Saturday, October 30, 2010
3404 North Southport Avenue, Chicago, IL 60657
Seemingly everywhere I sample coffee around this city, I run into African beans—usually Ethiopian. Therefore, it seemed like a no-brainer for me to take my quest for coffee straight to its earliest roots. In search of a bit of a different vibe for this week’s coffeehouse, I decided to trek on down to Safari Cup. Known for buying all of their beans direct from African farms and roasting them in-house, Safari Cup offers a portal into coffee’s majestic and mythical history.
I knew that Safari Cup was going to be practically right underneath me when I got off the L at the Brown Line’s Southport stop, but even with that knowledge, I almost miss it completely. Directly across the street from the train station (and just an intersection away from another “coffee shop”) with only a small yellow sign to announce its presence, Safari Cup lies silently lurking in this concrete jungle.
When I first heard about Safari Cup, I was worried that they would try to offer a bunch of cheesy gimmicks to try to imitate an African personality. However, upon entering, I am delighted to see that they are completely authentic in offering a unique feel to their café. Both of the owners hail from Zimbabwe, and they have tastefully imbued Safari cup with an aura that feels surprisingly legitimate.
Cushy leather couches and pillows with ethnic patterns cohabitate with the tribal tapestries that are draped down the walls. Burlap sacks and bowls with aromatic beans are slumped among the countless artifacts and souvenirs that have surely been acquired through years of African traveling. All of these items seem perfectly at home in Safari Cup, a sign that the owners have succeeded in channeling the ethos of the African coffee culture. Even their bright yellow bean roaster seems comfortable in its place, as if it is just another casual customer enjoying the atmosphere as much as I am.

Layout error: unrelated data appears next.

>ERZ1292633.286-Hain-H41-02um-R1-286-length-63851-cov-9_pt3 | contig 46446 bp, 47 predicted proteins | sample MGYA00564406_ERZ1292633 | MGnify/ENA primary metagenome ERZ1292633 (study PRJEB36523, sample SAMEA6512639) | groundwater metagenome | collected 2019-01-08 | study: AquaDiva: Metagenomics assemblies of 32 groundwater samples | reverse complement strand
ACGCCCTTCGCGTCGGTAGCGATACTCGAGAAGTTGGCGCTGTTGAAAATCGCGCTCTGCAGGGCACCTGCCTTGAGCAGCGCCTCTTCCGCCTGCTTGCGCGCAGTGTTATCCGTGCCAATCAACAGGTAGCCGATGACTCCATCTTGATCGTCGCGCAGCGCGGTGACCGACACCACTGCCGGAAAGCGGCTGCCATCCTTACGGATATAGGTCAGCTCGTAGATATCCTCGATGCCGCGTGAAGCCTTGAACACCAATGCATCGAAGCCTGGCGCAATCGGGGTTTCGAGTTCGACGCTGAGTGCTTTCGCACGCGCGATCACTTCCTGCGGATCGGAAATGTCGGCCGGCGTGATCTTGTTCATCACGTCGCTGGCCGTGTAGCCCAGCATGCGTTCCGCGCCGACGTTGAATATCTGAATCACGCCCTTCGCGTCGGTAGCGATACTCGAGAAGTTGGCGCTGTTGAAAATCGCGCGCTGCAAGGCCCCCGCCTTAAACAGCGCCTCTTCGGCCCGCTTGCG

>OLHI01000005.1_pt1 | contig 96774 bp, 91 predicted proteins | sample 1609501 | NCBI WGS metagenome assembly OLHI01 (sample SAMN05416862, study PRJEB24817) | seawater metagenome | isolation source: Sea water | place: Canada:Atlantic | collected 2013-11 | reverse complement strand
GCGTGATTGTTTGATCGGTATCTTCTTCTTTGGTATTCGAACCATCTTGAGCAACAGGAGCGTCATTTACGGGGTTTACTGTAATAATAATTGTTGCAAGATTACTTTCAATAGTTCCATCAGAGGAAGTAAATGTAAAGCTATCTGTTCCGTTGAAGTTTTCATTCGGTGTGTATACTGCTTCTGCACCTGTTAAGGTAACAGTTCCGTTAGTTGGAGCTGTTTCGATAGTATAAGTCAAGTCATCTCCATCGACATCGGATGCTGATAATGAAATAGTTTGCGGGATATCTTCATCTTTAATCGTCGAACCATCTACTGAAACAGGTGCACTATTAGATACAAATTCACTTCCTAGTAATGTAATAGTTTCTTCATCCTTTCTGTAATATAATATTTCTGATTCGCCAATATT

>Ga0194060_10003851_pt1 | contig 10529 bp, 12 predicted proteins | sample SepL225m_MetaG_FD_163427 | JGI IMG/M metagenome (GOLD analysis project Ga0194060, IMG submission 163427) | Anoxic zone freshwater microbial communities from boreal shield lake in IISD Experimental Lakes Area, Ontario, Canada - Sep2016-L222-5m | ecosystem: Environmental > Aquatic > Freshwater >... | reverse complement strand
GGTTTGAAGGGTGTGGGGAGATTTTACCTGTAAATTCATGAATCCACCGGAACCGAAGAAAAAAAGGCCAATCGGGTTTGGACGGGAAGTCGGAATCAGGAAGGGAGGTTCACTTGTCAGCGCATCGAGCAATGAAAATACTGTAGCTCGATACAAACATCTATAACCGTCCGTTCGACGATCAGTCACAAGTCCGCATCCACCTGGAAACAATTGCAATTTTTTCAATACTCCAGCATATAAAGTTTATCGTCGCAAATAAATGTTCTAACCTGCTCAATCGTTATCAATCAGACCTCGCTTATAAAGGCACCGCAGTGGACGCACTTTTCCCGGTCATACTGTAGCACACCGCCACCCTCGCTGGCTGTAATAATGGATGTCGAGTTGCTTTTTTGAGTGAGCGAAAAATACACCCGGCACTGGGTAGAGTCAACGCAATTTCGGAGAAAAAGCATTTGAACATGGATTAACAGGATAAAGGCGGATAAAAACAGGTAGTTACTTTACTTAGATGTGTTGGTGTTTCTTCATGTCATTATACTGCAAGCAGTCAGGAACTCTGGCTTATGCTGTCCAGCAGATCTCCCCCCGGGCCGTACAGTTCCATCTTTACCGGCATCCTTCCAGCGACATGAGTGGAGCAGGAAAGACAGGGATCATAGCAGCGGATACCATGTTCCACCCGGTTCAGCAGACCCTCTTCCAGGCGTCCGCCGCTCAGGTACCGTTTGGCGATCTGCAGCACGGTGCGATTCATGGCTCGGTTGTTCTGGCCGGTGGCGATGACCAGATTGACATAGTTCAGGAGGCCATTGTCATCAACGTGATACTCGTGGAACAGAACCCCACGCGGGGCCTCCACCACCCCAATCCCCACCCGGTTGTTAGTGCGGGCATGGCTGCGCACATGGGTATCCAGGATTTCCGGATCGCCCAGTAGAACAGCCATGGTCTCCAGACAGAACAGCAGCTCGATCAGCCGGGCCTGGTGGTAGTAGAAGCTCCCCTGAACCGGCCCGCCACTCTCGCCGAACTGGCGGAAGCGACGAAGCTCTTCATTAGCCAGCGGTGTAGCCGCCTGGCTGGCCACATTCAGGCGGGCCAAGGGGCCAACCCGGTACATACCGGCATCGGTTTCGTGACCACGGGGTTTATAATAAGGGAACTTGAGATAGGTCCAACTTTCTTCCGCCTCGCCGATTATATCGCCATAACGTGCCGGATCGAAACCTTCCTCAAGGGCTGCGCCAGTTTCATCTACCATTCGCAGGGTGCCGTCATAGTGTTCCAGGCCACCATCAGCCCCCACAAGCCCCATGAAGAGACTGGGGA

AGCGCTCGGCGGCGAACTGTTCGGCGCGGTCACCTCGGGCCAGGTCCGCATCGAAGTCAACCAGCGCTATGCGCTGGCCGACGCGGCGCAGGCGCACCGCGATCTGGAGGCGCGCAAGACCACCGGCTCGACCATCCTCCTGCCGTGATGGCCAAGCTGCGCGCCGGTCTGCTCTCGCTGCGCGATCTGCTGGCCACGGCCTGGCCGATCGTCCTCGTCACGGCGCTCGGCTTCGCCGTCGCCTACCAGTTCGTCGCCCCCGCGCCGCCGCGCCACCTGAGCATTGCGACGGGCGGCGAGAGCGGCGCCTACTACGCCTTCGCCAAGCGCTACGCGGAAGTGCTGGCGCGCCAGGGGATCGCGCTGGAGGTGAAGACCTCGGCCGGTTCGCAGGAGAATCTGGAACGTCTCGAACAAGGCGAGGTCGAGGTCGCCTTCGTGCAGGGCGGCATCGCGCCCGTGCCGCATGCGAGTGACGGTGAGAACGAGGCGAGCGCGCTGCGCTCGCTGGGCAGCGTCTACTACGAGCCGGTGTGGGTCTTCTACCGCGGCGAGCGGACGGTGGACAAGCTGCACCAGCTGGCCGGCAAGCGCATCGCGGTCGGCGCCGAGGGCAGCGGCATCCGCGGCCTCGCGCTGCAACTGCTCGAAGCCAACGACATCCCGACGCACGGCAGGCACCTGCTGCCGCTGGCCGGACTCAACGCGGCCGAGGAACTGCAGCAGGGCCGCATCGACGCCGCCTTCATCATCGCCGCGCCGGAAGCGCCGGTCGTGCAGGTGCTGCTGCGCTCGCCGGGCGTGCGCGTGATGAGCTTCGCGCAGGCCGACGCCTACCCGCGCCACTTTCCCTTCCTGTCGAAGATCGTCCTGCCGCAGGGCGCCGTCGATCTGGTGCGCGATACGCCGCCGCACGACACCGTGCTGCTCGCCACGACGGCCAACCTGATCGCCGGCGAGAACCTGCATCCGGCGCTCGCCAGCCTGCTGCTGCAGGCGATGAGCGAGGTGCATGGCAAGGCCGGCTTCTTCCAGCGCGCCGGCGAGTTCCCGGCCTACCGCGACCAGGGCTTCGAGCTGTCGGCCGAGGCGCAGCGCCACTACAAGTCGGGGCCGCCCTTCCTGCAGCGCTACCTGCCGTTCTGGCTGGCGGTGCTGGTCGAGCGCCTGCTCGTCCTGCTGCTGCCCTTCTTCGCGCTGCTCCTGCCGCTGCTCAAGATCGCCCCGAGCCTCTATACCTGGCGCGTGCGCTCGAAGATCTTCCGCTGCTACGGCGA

Bags offering the different kinds of coffee that Safari Cup roasts are arranged around the counter, making me excited to see which is offered today. It turns out that the daily roast is called Black Mamba, an Ethiopian harrar coffee. Since I’ve heard that harrar is one of the oldest coffee beans still produced, I’m extremely anxious to give it a whirl. I order a 16 ounce cup for a very manageable $2.05 and a cranberry orange muffin (what is it with me and muffins these days?). All of the pastries at Safari Cup are made fresh in house, and I also hear talk of sandwiches, quiche, and even stew.
The cranberry orange muffin is thankfully welcomed by my now-rumbling tummy. It is very fresh and moist, with flavors that are noticeably distinct but also playfully symbiotic. The coffee exceeds my lofty expectations. The first sip yields significant fruity notes to my taste buds, and the roast is silky smooth, with a gentle, yet sustainable after-taste. In addition, the more I drink, the more hints of chocolate I am able to detect. An interestingly complex coffee, the Ethiopian harrar leaves me wanting another taste for further evaluation.
Glancing around myself as I leave Safari Cup, I notice that my fellow patrons characterize the coffeehouse quite well. A woman near the front with a turtleneck and Birkenstocks reads one of Hemingway’s obscure collections. A bearded twenty-something plops himself down on a comfy chair along with his hiking backpack. Armed with glimmering eyes and a hefty portion of coffee, a middle-aged man sorts through Polaroids from a recent expedition, exhibiting the zeal of a child on Christmas morning. A home-base for the traveler in all of us, Safari Cup offers a welcoming waypoint to cure jetlag and refresh legs before we are led away to the next destination we have bookmarked in our atlases.